Article by Nancy Oswald
Local History February 2005 – Colorado Central Magazine – No. 132 – Page 26
Copyright Â© 2005 by Nancy Oswald and Central Colorado Publishing Co. All rights reserved.
On MAY 8, 1882 a group of Jewish Russian immigrants disembarked from the train at Cotopaxi to establish an agricultural colony. They thought they were leaving the hardships of Tzarist Russia behind, but as it turned out they were exchanging the privations of “home” for new hardships, which included non-arable land, broken promises, and the difficulty of living in a culture where language, religion, and terrain were foreign and inhospitable.
The colonists first stepped off the train in Cotopaxi with high hopes. They had been traveling for five days by train from New York to Kansas City, Pueblo, and at last the harrowing trip west through the Royal Gorge itself. At the time, Cotopaxi consisted of a few residences, a hotel and store, blacksmith shop, and a meeting house with plans in the works for further expansion.
When they arrived, the name “Saltiel” swung above the train station landing. The honor had been bestowed upon the wealthiest man in town, Emanuel H. Saltiel, by the Denver and Rio Grande railroad when the tracks were completed. The actual name of Cotopaxi had been in common use since the arrival of local miner, Henry Thomas, (Gold Tom) in the late 1870′s; after traveling and mining in South America, he was struck by the similarities of the mountains around Cotopaxi to the Ecuadorian volcano called Mount Cotopaxi, and in the end Cotopaxi is the name that stuck.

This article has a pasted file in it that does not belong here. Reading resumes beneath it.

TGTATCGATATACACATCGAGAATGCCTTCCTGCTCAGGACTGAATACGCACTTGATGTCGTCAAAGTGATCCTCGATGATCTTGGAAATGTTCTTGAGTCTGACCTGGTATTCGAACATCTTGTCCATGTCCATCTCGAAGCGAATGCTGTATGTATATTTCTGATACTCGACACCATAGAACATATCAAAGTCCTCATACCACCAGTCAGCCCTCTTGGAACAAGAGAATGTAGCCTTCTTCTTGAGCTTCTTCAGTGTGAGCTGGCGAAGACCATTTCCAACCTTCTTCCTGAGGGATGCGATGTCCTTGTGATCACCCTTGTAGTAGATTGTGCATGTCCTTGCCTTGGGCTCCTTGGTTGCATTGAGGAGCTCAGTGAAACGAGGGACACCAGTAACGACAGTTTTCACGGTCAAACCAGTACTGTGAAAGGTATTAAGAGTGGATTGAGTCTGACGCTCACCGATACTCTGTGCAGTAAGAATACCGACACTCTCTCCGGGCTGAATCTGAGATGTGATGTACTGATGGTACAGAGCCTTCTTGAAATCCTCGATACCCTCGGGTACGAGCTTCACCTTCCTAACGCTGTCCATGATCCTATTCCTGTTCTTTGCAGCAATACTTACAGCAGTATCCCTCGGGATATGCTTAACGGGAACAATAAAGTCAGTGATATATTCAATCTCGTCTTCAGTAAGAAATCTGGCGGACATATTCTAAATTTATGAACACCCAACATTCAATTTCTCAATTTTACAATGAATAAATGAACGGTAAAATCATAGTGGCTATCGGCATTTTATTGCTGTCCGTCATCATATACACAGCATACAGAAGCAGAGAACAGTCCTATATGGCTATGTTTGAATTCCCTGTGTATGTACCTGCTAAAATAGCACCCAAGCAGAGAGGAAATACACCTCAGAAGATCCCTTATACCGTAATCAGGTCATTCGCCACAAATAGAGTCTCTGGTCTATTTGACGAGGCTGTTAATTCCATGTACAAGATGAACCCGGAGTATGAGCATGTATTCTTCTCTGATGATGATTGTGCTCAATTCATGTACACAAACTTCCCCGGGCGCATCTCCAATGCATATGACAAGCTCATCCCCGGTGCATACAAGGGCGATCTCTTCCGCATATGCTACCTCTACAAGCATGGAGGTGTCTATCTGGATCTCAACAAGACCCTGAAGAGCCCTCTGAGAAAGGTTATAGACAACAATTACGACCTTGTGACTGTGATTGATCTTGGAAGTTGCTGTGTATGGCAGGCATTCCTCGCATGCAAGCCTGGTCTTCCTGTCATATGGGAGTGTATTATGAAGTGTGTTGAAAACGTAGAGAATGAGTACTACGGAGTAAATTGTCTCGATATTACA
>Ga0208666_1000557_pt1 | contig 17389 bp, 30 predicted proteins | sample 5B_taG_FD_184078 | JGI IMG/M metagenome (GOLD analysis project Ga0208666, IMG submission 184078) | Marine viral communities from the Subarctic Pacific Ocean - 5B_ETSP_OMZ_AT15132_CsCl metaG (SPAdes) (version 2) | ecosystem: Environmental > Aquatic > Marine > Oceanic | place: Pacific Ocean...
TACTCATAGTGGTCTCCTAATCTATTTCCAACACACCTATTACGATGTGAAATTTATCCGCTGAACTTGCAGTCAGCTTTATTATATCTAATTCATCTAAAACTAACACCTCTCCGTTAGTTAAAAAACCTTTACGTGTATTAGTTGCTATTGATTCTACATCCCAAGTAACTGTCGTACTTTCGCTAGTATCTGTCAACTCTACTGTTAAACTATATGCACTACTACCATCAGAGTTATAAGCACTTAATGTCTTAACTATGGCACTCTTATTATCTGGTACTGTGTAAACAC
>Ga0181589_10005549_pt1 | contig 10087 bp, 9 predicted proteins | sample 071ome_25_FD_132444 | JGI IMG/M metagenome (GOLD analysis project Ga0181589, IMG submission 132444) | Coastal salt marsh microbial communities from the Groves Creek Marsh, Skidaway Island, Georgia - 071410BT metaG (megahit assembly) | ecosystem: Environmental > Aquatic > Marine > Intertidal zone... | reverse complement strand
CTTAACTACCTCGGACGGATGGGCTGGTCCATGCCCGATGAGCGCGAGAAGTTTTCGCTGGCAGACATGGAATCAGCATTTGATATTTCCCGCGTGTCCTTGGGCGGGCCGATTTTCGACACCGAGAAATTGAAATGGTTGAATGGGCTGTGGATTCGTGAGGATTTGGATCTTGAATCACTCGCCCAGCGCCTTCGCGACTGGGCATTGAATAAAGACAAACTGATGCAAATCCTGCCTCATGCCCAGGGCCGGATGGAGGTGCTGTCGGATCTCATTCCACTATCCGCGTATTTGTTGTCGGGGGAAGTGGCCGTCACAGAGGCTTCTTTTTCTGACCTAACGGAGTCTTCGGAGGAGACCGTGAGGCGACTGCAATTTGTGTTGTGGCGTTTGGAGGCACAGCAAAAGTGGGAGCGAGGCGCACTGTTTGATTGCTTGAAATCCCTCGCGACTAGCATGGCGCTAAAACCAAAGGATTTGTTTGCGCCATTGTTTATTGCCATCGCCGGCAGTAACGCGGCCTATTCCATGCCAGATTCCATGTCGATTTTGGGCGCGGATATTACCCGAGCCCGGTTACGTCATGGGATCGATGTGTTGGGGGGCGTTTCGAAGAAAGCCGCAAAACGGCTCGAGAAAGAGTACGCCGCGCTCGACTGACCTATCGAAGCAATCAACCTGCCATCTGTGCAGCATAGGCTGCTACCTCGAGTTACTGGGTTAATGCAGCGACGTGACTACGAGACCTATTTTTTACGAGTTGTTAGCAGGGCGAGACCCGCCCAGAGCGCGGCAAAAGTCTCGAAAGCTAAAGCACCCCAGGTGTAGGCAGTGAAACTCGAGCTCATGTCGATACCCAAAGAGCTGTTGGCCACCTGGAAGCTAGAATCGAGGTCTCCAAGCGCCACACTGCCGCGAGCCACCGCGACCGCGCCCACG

But the name hanging on the platform made little difference to the colonists. They were Yiddish speaking Hassidic Jews, who couldn’t understand the sign or (it can be hoped) the comments of the spectators. Their arrival was such a curiosity that the locals showed up at the station to watch, much like circus-goers turning out to see the freaks. According to one of the onlookers some of the locals were “openly scornful of the newcomers’ clothes, language and appearance and made no effort to conceal their hostility. Others felt sympathetic at their [the colonists'] looks of terror and awe.”
The group, when all assembled, consisted of sixty-three colonists, most of them related by marriage, intermarriage, adoption or close friendships. There were twenty-two heads of family who would be legally eligible to apply for 160-acre tracts of land under the Homestead Act. They came from the provinces of Volhynia, Kiev, and Ekaterinoslav where they had become increasingly disenchanted with the Tsarist policies which called for the unfair conscription of juveniles and prevented Jews from owning or operating farms. Many of them were already farmers by trade but found it difficult to continue that pursuit under the restraints of Tzar Alexander II.
The colonists plan to emigrate started as a seed in the late 1870′s when Saul Baer Milstein, a wealthy businessman, warehouse owner sent his nephew, Jacob to New York in order to scout out the political attitudes in America towards Jews, to find out about the Homestead Act, and locate land. In addition to this, a search was made to seek out interested relatives and friends for the eventual emigration. Saul Baer planned to sell his business in order to finance the endeavor once the appropriate arrangements were made.
Funded by his uncle, Jacob arrived in New York City in 1778 to begin his investigation, but within the first year, he broke his uncle’s trust by coaxing Saul Baer’s daughter, Yente (Nettie), to join him in America so they could be married. Saul Baer was infuriated by this. She was his oldest daughter, and he had trained Nettie and counted on her to take over much of the work in his commissions business. Immediately Saul Baer cut off the funds to his nephew, and Jacob was forced to find work in a tin factory in New York City in order to survive. This did not thwart the independent and lovesick Nettie. She refused the other suitors offered to her by the shadchen (matchmaker), and against all social and religious conventions ran away to Germany to stay with relatives until Jacob could send money for her passage.